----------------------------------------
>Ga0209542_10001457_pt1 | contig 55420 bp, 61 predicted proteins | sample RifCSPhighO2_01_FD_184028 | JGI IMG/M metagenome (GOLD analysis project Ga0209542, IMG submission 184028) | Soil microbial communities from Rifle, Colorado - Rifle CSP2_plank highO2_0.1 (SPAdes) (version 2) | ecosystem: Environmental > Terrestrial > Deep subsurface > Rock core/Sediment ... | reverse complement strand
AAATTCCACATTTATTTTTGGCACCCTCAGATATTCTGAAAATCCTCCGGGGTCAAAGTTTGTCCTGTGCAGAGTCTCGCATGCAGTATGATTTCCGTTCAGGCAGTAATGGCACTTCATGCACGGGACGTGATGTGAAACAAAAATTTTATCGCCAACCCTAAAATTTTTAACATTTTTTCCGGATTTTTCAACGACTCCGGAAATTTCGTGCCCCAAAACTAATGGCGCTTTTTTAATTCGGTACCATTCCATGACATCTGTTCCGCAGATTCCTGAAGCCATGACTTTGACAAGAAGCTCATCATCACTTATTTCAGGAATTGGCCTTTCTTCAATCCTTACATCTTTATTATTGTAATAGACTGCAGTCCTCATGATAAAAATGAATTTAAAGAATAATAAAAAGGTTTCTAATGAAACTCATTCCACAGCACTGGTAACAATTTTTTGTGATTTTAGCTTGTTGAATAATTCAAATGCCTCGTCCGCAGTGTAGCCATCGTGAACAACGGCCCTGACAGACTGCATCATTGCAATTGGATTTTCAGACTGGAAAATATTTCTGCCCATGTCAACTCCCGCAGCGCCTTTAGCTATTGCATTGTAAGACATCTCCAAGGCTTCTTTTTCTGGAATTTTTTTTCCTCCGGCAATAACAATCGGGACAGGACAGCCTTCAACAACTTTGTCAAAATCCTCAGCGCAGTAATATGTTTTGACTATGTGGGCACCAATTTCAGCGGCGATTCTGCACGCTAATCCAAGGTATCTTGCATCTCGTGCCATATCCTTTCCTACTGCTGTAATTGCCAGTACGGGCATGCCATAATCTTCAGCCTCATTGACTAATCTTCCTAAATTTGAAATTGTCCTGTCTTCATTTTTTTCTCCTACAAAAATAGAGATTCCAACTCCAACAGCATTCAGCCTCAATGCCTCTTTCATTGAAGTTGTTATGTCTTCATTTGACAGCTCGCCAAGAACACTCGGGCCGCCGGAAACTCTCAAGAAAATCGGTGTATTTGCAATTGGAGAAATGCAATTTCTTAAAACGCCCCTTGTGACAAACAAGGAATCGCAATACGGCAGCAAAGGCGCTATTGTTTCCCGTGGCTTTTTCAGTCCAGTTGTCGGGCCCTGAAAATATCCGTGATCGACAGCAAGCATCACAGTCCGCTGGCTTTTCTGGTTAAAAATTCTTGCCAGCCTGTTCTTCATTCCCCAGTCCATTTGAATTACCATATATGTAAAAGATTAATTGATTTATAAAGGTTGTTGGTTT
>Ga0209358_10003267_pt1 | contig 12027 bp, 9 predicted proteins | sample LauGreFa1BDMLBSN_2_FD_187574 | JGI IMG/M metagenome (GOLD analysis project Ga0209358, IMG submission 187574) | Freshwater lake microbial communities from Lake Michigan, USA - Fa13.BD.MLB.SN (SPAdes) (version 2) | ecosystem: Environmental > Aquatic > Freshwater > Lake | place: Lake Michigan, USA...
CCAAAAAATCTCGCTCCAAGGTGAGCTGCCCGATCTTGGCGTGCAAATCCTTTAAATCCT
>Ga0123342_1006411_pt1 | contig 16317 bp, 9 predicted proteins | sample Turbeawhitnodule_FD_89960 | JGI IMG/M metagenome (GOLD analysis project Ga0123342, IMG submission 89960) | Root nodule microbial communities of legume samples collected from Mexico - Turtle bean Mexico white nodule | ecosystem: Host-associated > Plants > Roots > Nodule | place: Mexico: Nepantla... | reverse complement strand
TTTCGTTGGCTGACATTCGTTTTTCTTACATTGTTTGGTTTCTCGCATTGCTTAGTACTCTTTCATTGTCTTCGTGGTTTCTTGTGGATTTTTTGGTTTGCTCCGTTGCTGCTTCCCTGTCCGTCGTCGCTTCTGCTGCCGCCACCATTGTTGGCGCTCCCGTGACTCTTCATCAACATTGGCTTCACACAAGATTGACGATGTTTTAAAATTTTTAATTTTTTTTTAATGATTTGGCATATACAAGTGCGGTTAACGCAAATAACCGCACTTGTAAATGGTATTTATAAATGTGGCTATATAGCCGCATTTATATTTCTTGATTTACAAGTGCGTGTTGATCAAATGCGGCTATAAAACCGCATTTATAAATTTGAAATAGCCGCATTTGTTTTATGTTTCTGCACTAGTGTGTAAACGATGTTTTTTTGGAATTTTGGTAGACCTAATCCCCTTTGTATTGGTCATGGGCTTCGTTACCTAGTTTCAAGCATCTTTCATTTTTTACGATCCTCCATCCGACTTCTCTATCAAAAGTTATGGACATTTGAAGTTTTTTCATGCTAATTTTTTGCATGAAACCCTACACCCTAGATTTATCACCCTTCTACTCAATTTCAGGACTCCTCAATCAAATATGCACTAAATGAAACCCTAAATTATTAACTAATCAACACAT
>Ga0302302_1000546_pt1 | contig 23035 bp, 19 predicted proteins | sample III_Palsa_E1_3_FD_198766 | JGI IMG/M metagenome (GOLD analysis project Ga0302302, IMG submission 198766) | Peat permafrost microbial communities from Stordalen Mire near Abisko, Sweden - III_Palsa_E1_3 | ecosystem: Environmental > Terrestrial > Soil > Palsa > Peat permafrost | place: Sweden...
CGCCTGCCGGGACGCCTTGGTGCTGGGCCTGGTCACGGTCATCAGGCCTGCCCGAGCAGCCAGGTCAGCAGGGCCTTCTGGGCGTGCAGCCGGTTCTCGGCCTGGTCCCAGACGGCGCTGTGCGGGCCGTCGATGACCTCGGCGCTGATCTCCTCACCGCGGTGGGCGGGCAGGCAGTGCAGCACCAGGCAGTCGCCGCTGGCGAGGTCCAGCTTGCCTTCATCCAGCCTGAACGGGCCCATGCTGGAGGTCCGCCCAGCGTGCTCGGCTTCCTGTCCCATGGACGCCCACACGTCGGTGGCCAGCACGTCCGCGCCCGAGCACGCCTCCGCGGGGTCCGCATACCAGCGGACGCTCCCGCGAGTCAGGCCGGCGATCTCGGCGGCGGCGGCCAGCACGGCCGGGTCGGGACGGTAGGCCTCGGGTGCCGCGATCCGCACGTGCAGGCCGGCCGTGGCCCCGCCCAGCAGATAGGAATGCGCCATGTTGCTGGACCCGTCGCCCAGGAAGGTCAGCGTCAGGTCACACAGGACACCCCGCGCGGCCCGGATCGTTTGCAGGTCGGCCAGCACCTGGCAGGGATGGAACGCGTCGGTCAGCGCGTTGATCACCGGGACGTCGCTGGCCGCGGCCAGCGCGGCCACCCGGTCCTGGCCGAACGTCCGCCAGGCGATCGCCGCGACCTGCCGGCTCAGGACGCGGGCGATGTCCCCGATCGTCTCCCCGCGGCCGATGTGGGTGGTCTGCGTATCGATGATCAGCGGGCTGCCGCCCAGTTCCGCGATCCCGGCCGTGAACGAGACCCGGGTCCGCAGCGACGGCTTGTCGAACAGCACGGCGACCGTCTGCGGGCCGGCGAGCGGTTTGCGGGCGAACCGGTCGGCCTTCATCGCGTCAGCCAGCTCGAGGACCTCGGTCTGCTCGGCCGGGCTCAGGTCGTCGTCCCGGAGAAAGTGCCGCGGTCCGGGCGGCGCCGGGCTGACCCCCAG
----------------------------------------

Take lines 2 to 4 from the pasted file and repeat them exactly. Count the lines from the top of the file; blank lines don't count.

AAATTCCACATTTATTTTTGGCACCCTCAGATATTCTGAAAATCCTCCGGGGTCAAAGTTTGTCCTGTGCAGAGTCTCGCATGCAGTATGATTTCCGTTCAGGCAGTAATGGCACTTCATGCACGGGACGTGATGTGAAACAAAAATTTTATCGCCAACCCTAAAATTTTTAACATTTTTTCCGGATTTTTCAACGACTCCGGAAATTTCGTGCCCCAAAACTAATGGCGCTTTTTTAATTCGGTACCATTCCATGACATCTGTTCCGCAGATTCCTGAAGCCATGACTTTGACAAGAAGCTCATCATCACTTATTTCAGGAATTGGCCTTTCTTCAATCCTTACATCTTTATTATTGTAATAGACTGCAGTCCTCATGATAAAAATGAATTTAAAGAATAATAAAAAGGTTTCTAATGAAACTCATTCCACAGCACTGGTAACAATTTTTTGTGATTTTAGCTTGTTGAATAATTCAAATGCCTCGTCCGCAGTGTAGCCATCGTGAACAACGGCCCTGACAGACTGCATCATTGCAATTGGATTTTCAGACTGGAAAATATTTCTGCCCATGTCAACTCCCGCAGCGCCTTTAGCTATTGCATTGTAAGACATCTCCAAGGCTTCTTTTTCTGGAATTTTTTTTCCTCCGGCAATAACAATCGGGACAGGACAGCCTTCAACAACTTTGTCAAAATCCTCAGCGCAGTAATATGTTTTGACTATGTGGGCACCAATTTCAGCGGCGATTCTGCACGCTAATCCAAGGTATCTTGCATCTCGTGCCATATCCTTTCCTACTGCTGTAATTGCCAGTACGGGCATGCCATAATCTTCAGCCTCATTGACTAATCTTCCTAAATTTGAAATTGTCCTGTCTTCATTTTTTTCTCCTACAAAAATAGAGATTCCAACTCCAACAGCATTCAGCCTCAATGCCTCTTTCATTGAAGTTGTTATGTCTTCATTTGACAGCTCGCCAAGAACACTCGGGCCGCCGGAAACTCTCAAGAAAATCGGTGTATTTGCAATTGGAGAAATGCAATTTCTTAAAACGCCCCTTGTGACAAACAAGGAATCGCAATACGGCAGCAAAGGCGCTATTGTTTCCCGTGGCTTTTTCAGTCCAGTTGTCGGGCCCTGAAAATATCCGTGATCGACAGCAAGCATCACAGTCCGCTGGCTTTTCTGGTTAAAAATTCTTGCCAGCCTGTTCTTCATTCCCCAGTCCATTTGAATTACCATATATGTAAAAGATTAATTGATTTATAAAGGTTGTTGGTTT
>Ga0209358_10003267_pt1 | contig 12027 bp, 9 predicted proteins | sample LauGreFa1BDMLBSN_2_FD_187574 | JGI IMG/M metagenome (GOLD analysis project Ga0209358, IMG submission 187574) | Freshwater lake microbial communities from Lake Michigan, USA - Fa13.BD.MLB.SN (SPAdes) (version 2) | ecosystem: Environmental > Aquatic > Freshwater > Lake | place: Lake Michigan, USA...
CCAAAAAATCTCGCTCCAAGGTGAGCTGCCCGATCTTGGCGTGCAAATCCTTTAAATCCT